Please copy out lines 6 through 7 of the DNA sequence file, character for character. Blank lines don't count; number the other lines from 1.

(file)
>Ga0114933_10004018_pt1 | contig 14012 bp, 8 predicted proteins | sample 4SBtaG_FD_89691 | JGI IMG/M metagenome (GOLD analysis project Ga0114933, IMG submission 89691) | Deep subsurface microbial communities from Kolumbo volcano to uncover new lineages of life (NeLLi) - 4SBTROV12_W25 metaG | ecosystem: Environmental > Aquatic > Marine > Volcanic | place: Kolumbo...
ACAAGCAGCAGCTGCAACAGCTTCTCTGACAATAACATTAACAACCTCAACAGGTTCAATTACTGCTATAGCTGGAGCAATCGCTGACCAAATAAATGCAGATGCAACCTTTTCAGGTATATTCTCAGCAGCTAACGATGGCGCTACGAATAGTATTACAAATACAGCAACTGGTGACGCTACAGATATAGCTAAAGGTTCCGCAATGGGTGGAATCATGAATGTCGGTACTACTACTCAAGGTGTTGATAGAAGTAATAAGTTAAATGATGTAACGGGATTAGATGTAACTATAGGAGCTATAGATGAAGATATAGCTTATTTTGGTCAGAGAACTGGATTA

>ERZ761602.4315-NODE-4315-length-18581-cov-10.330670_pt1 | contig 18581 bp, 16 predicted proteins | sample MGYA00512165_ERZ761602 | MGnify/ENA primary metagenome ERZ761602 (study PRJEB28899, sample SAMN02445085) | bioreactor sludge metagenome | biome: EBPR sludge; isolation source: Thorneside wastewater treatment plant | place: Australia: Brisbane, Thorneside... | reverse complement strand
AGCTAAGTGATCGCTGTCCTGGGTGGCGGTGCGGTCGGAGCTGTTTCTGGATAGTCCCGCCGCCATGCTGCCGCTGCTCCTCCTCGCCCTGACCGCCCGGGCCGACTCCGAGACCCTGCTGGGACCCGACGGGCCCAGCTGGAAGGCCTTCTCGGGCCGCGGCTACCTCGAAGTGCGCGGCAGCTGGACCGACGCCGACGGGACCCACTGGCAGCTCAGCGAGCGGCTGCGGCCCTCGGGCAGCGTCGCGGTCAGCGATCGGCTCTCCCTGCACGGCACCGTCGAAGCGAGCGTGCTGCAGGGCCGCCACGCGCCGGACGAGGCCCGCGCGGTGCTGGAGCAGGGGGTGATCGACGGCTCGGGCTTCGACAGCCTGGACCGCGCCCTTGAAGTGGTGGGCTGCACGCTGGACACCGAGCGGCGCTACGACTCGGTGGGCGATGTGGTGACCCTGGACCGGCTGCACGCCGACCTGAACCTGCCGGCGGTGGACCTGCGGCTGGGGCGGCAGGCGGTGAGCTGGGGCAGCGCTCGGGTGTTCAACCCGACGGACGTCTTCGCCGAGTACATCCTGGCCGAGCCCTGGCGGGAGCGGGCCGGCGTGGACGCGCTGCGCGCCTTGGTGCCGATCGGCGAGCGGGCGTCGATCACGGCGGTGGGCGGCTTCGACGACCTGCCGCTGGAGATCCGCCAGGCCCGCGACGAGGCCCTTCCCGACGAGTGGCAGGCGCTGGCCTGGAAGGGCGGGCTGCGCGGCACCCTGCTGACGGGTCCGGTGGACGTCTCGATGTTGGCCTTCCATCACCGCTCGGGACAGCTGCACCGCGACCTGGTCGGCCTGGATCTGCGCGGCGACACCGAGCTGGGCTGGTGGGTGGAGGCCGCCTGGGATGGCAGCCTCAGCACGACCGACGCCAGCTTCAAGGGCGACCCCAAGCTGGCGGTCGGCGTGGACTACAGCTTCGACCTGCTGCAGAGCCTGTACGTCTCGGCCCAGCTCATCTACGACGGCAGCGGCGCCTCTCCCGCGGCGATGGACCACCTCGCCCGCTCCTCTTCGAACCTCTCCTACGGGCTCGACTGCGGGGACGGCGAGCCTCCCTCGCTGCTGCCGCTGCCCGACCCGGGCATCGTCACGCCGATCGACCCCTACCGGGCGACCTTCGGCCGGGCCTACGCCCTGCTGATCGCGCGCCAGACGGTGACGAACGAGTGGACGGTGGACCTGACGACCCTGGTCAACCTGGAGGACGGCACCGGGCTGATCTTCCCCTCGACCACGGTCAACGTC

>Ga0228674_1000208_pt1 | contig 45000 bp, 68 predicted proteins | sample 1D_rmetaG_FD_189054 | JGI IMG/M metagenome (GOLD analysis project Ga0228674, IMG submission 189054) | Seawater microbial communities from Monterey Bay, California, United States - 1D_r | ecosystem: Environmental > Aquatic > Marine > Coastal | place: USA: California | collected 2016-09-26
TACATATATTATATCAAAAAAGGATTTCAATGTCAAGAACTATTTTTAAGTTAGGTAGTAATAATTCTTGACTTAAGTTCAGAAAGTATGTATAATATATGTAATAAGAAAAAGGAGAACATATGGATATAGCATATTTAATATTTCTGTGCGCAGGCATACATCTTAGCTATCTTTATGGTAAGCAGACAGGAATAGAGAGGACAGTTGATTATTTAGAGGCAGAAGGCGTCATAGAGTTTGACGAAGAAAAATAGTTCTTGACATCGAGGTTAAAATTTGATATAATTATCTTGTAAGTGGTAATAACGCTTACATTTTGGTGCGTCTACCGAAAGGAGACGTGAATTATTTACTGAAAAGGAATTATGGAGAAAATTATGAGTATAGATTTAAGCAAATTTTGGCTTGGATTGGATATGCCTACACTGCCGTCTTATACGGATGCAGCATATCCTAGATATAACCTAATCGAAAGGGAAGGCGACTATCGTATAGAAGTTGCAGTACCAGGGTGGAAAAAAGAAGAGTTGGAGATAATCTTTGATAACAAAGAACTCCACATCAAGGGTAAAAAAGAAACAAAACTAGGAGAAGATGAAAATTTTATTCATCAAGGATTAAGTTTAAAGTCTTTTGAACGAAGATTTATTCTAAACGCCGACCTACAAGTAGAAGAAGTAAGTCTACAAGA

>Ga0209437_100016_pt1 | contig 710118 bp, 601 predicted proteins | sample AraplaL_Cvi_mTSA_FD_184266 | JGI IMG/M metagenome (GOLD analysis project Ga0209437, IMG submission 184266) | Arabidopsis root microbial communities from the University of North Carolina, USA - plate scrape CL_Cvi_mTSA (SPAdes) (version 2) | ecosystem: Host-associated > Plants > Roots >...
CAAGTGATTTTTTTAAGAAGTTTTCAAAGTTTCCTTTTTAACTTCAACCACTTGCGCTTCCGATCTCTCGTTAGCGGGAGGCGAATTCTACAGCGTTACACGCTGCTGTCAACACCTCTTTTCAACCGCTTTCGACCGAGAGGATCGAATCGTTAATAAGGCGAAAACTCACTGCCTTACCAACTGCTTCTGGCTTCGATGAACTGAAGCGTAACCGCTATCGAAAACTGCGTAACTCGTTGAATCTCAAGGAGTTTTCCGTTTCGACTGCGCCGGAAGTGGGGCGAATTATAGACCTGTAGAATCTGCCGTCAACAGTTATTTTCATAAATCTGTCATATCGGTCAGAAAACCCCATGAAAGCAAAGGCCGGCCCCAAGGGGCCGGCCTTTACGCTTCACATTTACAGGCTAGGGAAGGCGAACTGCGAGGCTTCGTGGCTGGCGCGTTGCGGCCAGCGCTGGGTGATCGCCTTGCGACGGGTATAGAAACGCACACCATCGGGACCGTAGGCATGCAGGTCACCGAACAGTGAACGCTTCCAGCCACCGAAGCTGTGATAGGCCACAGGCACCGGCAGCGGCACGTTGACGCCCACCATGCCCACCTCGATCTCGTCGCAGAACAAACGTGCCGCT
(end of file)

TACATATATTATATCAAAAAAGGATTTCAATGTCAAGAACTATTTTTAAGTTAGGTAGTAATAATTCTTGACTTAAGTTCAGAAAGTATGTATAATATATGTAATAAGAAAAAGGAGAACATATGGATATAGCATATTTAATATTTCTGTGCGCAGGCATACATCTTAGCTATCTTTATGGTAAGCAGACAGGAATAGAGAGGACAGTTGATTATTTAGAGGCAGAAGGCGTCATAGAGTTTGACGAAGAAAAATAGTTCTTGACATCGAGGTTAAAATTTGATATAATTATCTTGTAAGTGGTAATAACGCTTACATTTTGGTGCGTCTACCGAAAGGAGACGTGAATTATTTACTGAAAAGGAATTATGGAGAAAATTATGAGTATAGATTTAAGCAAATTTTGGCTTGGATTGGATATGCCTACACTGCCGTCTTATACGGATGCAGCATATCCTAGATATAACCTAATCGAAAGGGAAGGCGACTATCGTATAGAAGTTGCAGTACCAGGGTGGAAAAAAGAAGAGTTGGAGATAATCTTTGATAACAAAGAACTCCACATCAAGGGTAAAAAAGAAACAAAACTAGGAGAAGATGAAAATTTTATTCATCAAGGATTAAGTTTAAAGTCTTTTGAACGAAGATTTATTCTAAACGCCGACCTACAAGTAGAAGAAGTAAGTCTACAAGA

>Ga0209437_100016_pt1 | contig 710118 bp, 601 predicted proteins | sample AraplaL_Cvi_mTSA_FD_184266 | JGI IMG/M metagenome (GOLD analysis project Ga0209437, IMG submission 184266) | Arabidopsis root microbial communities from the University of North Carolina, USA - plate scrape CL_Cvi_mTSA (SPAdes) (version 2) | ecosystem: Host-associated > Plants > Roots >...